Dan Baker knew he could help his community, in dire need of hand sanitizer, if only he could get his hands on some alcohol.
The 44-year-old founder and owner of Baker White Inc., an e-cigarette company based in Ramsey, already had one of the key ingredients, glycerin, in stock and the necessary equipment to whip up a large batch of sanitizer.
After Anoka County Commissioner Matt Look responded to his call for help, the two strangers headed out in a truck across the state to western Minnesota to an ethanol plant where they picked up a vat of denatured alcohol.
Baker and his employee, Barry Petersen, mixed up 500 gallons of hand sanitizer. Nearly all was gone within two days as hundreds of cars waited in line at the Anoka County Fairgrounds to fill their empty bottles.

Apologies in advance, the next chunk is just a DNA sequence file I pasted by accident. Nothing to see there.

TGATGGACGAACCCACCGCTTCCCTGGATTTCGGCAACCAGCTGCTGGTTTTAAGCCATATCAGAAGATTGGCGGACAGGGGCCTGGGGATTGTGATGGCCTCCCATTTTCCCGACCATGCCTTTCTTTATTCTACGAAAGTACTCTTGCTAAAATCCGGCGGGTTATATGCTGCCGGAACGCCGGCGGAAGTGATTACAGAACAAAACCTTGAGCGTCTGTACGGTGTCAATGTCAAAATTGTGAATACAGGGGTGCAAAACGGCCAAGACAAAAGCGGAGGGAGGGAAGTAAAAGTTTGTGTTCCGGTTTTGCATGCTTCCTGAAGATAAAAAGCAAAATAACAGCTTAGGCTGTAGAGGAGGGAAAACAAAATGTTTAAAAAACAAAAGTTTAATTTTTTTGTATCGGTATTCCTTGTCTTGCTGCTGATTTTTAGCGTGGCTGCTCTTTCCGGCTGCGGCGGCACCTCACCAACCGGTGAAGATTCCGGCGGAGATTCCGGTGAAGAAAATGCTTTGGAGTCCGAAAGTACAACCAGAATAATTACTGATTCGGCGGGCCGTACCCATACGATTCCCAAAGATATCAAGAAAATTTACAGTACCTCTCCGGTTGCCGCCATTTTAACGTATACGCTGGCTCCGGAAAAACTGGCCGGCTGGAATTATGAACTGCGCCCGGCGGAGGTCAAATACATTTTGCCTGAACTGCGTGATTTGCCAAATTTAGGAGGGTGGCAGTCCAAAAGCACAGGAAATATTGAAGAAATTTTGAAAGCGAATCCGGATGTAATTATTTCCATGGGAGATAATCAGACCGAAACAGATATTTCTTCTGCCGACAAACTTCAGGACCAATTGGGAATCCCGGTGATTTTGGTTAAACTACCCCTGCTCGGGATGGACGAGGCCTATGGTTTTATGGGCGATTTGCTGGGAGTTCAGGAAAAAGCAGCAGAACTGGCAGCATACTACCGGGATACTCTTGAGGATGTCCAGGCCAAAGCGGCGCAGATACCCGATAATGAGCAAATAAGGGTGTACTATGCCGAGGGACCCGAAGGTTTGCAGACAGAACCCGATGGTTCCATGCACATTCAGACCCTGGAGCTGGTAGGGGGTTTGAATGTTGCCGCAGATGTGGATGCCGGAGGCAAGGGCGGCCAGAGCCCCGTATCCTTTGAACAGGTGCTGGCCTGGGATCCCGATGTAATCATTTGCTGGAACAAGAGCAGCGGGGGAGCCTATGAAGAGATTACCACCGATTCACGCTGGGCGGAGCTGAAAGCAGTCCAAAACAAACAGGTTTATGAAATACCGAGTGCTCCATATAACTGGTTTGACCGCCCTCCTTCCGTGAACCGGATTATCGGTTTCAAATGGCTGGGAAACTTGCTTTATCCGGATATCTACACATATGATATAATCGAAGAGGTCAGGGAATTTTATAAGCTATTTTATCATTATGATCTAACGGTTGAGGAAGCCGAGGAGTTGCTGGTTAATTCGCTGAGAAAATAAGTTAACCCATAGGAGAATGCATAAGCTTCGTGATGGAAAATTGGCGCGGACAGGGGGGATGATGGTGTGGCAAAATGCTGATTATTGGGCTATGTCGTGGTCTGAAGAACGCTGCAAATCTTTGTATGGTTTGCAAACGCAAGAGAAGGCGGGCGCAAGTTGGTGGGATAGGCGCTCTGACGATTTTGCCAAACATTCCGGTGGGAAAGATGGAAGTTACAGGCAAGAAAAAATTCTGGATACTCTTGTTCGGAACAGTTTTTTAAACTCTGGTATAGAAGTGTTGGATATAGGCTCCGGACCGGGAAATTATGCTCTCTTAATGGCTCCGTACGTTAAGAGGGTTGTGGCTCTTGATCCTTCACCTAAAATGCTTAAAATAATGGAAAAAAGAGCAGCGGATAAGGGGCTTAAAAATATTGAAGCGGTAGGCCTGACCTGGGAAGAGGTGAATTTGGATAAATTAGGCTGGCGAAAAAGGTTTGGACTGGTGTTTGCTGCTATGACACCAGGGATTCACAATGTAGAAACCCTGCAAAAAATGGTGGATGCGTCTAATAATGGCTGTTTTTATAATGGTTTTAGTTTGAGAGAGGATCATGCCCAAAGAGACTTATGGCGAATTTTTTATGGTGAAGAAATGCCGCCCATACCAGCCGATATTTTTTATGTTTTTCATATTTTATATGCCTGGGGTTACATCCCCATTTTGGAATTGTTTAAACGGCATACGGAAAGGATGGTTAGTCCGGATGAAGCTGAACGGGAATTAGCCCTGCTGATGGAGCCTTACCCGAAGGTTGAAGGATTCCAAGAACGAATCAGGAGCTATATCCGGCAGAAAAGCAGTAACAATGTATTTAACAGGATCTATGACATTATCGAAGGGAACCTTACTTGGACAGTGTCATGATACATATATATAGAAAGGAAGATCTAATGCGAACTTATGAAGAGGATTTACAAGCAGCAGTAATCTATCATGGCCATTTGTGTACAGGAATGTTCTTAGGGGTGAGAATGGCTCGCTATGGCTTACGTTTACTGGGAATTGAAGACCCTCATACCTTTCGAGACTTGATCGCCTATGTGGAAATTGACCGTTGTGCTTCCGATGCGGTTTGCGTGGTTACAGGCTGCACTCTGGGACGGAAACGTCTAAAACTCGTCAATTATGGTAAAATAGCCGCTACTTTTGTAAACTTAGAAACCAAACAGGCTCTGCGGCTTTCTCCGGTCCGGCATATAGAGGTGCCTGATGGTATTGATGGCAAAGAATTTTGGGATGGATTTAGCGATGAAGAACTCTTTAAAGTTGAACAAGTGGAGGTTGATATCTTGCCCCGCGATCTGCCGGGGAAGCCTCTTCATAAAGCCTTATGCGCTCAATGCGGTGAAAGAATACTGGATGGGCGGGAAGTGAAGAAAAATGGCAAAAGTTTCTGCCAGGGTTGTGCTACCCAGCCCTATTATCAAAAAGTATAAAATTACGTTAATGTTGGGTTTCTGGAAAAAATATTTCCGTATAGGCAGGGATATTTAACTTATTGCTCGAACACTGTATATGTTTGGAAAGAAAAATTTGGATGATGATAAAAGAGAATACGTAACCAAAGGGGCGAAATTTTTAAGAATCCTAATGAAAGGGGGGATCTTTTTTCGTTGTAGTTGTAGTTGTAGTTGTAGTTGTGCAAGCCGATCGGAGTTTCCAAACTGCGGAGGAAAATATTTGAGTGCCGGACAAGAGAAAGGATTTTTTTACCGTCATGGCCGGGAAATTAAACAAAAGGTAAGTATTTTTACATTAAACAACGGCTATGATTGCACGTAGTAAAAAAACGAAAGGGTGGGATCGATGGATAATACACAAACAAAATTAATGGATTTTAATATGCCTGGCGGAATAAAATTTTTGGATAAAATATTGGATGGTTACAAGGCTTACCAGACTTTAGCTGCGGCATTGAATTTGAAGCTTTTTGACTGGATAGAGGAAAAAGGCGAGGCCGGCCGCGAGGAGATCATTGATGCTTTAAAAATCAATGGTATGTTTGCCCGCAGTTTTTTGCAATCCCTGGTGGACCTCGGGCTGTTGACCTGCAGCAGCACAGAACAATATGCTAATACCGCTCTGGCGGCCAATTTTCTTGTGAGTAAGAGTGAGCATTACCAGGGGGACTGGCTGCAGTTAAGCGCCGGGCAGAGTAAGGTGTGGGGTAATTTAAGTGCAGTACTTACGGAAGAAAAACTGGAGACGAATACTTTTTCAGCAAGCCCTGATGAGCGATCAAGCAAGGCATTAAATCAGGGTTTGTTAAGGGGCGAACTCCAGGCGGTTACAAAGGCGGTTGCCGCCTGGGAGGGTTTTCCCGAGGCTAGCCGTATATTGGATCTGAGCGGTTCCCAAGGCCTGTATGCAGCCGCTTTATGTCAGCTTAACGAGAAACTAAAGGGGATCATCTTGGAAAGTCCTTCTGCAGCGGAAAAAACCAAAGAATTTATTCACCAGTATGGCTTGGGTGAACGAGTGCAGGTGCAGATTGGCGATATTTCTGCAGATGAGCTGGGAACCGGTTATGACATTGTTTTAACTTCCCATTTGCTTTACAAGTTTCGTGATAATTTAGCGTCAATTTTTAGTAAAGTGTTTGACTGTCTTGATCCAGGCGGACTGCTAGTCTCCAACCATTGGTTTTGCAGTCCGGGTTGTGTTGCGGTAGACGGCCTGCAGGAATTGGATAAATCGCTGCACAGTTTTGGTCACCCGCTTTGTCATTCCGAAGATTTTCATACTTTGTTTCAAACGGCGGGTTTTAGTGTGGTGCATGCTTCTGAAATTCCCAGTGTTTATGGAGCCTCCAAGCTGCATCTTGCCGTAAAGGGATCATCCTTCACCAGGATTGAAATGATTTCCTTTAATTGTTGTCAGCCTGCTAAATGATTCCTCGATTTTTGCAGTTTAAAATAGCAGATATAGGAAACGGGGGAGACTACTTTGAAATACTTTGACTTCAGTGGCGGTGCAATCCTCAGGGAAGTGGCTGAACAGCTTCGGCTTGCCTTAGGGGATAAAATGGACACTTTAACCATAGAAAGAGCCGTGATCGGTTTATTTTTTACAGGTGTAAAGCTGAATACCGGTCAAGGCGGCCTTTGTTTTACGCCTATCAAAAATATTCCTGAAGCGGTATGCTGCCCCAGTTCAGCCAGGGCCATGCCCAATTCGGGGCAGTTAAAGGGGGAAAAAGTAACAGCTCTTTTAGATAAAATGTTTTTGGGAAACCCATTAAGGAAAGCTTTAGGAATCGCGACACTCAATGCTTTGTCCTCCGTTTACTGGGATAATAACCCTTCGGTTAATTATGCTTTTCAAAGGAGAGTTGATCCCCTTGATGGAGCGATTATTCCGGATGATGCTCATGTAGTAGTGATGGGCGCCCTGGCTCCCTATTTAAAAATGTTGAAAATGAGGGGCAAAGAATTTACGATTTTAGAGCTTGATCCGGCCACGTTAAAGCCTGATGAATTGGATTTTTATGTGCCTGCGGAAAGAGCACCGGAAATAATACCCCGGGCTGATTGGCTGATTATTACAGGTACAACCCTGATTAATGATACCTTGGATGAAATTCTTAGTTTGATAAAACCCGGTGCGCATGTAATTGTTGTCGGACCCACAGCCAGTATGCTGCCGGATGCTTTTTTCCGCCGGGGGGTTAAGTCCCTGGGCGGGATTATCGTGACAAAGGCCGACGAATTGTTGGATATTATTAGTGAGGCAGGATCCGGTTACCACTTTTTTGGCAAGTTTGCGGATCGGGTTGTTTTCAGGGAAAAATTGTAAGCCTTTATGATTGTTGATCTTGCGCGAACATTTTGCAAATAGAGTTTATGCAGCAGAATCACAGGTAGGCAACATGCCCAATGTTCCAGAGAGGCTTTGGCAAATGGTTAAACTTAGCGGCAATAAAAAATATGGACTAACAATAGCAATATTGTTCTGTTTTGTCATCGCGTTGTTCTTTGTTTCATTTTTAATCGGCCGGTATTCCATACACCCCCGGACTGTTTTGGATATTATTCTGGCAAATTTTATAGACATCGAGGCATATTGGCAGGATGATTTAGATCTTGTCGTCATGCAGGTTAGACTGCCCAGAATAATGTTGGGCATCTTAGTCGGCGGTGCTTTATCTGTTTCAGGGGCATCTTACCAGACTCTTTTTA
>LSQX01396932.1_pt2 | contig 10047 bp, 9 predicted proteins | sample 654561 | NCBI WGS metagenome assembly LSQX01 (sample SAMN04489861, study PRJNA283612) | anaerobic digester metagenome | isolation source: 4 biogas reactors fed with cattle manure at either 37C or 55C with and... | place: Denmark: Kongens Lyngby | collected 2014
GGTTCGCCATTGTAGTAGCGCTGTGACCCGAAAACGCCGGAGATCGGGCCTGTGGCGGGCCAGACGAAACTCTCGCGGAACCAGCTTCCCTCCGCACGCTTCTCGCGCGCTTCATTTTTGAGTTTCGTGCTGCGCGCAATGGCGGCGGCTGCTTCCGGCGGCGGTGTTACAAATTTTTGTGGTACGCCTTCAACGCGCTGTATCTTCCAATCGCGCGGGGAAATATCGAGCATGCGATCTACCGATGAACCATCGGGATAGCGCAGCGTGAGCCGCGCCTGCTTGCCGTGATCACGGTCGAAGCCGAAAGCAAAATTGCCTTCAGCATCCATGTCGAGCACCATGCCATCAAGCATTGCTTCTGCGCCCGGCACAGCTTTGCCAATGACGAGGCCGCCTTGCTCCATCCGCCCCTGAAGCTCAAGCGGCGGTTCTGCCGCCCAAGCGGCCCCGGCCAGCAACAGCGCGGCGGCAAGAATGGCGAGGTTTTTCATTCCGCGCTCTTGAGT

"There were people crying," Baker said. "It's not the answer, but people are scared. Even if it doesn't have a huge impact on the virus, it makes people feel a little better."
Volunteers are delivering around 100 gallons of leftover hand sanitizer to the elderly and immune-compromised, and the rest will be donated to those in the medical field.
A private company that delivers oxygen tanks reached out for a few liters, as well as Lifsprk, a home health care service company based in St. Louis Park, Look said.
Even the Hennepin County Sheriff's Office picked up 15 gallons of his COVID-19-fighting concoction, Baker added.
E-cigarette companies have taken a huge hit in recent years from critics who said they target youth. Baker White Inc. was founded in 2013 and business is dying down after the vaping scare, he said. But his efforts might change some perceptions.
If Baker can find another ethanol company to donate more alcohol, he said, he'll make more hand sanitizer. Look said they might do a small-scale operation in St. Francis.
"There seems to be a huge need," Look wrote in an e-mail. "Problem is alcohol [and] ethanol being sold to Canada. Legislators should be aware of this. In a crisis like this, Minnesota should get priority."